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Leaning out my window at the Hotel Roma in Florence, I sketched and painted the Duomo by Brunelleschi on our first trip there. The ochre colored stucco walls and red tile roofs at sunrise emanate a natural warmth that comes from the earth.

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Note the similarity between the stained glass window from the Middle Ages and the geometric patterns in the stone facade.

 The colors called raw siena and burnt siena are named after Siena, Italy, the place where painters obtained the colored clay used to make the paint. The buildings and streets of Siena are dominated by this color of stone and clay that was used to construct them. 

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In Experiencing Architecture, Rasmussen describes how early architecture was dependent on local materials of construction like red clay for bricks or roof tiles and local stones of various colors. Murals of buildings in Santorini, Greece painted in 3,500 BCE showed decorative black and white checker patterned stone construction. The white marble temples of early Greece were originally pigmented with brightly colored waxy stains.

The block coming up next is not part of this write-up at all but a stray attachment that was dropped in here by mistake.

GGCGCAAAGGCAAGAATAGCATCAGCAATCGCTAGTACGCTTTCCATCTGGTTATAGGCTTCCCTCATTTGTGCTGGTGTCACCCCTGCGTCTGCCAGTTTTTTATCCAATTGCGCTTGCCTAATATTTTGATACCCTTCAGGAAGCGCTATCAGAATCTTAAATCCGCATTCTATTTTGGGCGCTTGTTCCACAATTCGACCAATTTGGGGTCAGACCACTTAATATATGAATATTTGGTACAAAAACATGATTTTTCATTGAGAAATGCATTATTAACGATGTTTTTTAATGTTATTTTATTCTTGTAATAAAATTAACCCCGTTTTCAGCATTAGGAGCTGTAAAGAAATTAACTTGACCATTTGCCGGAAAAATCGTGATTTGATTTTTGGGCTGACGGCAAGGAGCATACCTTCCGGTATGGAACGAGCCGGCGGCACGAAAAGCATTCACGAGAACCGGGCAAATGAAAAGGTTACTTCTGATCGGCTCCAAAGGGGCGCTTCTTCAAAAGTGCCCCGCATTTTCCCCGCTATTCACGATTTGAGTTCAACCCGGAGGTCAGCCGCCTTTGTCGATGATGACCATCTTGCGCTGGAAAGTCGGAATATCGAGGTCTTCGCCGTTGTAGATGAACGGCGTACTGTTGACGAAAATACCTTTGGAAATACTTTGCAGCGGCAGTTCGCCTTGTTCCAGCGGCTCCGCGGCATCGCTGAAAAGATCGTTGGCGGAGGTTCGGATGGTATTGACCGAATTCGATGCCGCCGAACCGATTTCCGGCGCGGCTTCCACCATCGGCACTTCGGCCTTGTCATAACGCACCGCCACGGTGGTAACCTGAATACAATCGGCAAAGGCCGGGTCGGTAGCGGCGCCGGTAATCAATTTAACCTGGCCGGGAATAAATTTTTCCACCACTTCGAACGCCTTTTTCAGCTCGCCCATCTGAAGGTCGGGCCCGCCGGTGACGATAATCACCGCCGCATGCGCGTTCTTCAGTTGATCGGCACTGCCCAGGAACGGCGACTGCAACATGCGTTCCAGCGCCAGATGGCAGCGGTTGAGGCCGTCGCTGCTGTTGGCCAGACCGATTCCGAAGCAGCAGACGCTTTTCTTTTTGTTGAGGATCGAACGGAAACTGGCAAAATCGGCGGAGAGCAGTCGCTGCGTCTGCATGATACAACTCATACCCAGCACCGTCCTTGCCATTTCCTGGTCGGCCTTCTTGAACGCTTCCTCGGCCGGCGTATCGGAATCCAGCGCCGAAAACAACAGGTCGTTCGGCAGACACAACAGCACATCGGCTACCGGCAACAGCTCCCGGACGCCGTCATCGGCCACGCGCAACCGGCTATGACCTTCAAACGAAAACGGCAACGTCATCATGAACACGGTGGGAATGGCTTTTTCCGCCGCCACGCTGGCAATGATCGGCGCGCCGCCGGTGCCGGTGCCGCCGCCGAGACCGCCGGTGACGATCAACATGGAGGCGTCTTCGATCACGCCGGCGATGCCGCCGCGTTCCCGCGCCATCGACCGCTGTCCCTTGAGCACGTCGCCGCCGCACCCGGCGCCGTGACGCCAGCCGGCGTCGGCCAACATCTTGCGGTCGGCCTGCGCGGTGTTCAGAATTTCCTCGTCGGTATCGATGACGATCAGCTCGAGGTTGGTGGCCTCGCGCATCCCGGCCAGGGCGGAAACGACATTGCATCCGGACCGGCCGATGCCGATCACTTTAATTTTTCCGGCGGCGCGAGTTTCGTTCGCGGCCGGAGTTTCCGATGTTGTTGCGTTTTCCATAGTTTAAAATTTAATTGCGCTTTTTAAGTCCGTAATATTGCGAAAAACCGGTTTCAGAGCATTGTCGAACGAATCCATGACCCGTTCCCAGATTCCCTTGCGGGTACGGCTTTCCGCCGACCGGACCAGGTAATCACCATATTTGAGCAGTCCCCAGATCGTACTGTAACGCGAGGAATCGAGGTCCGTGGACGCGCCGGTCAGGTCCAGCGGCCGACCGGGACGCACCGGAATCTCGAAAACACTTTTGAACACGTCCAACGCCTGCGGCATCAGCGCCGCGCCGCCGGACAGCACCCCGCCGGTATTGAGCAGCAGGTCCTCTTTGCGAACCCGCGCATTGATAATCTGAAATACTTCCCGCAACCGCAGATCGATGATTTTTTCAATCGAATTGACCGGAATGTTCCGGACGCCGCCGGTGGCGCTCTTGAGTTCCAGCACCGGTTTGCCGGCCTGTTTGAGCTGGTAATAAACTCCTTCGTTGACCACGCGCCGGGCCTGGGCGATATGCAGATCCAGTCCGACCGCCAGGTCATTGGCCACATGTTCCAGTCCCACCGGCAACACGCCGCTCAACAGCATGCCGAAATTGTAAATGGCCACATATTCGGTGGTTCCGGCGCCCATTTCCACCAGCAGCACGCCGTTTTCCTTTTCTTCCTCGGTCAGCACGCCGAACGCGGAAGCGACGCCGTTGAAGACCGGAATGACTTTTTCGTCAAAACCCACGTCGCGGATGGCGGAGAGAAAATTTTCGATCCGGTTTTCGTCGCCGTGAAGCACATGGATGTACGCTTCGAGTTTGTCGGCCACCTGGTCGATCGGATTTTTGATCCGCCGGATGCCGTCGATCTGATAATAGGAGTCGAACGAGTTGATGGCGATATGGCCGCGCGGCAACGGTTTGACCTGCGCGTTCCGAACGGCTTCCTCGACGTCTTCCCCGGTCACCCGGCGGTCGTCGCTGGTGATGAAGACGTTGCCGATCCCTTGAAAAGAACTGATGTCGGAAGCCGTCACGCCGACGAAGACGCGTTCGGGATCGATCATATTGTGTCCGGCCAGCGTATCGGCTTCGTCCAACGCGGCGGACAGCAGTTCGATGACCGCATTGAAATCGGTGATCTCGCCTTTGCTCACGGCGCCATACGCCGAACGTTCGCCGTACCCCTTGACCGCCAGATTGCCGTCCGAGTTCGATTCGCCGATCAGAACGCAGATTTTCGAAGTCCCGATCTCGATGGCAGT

Michelangelo would have used siena clay to paint his frescoes, the elegant and complex wall paintings. In his most famous work, the Sistine Chapel, the paintings not only decorate the walls with colors, but also illustrate the many stories and teachings of the church. One of the most famous scenes depicted is the painting of God creating Adam. 

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The Creation of Adam by Michelangelo -- public domain

“Certain colors can make an object seem lighter, others heavier, than it is. It can be made to appear large or small, near or distant, cool or warm, all according to the color it is given.”  

-Steen Rasmussen, Experiencing Architecture

Sistine Chapel, Michelangelo -- public domain

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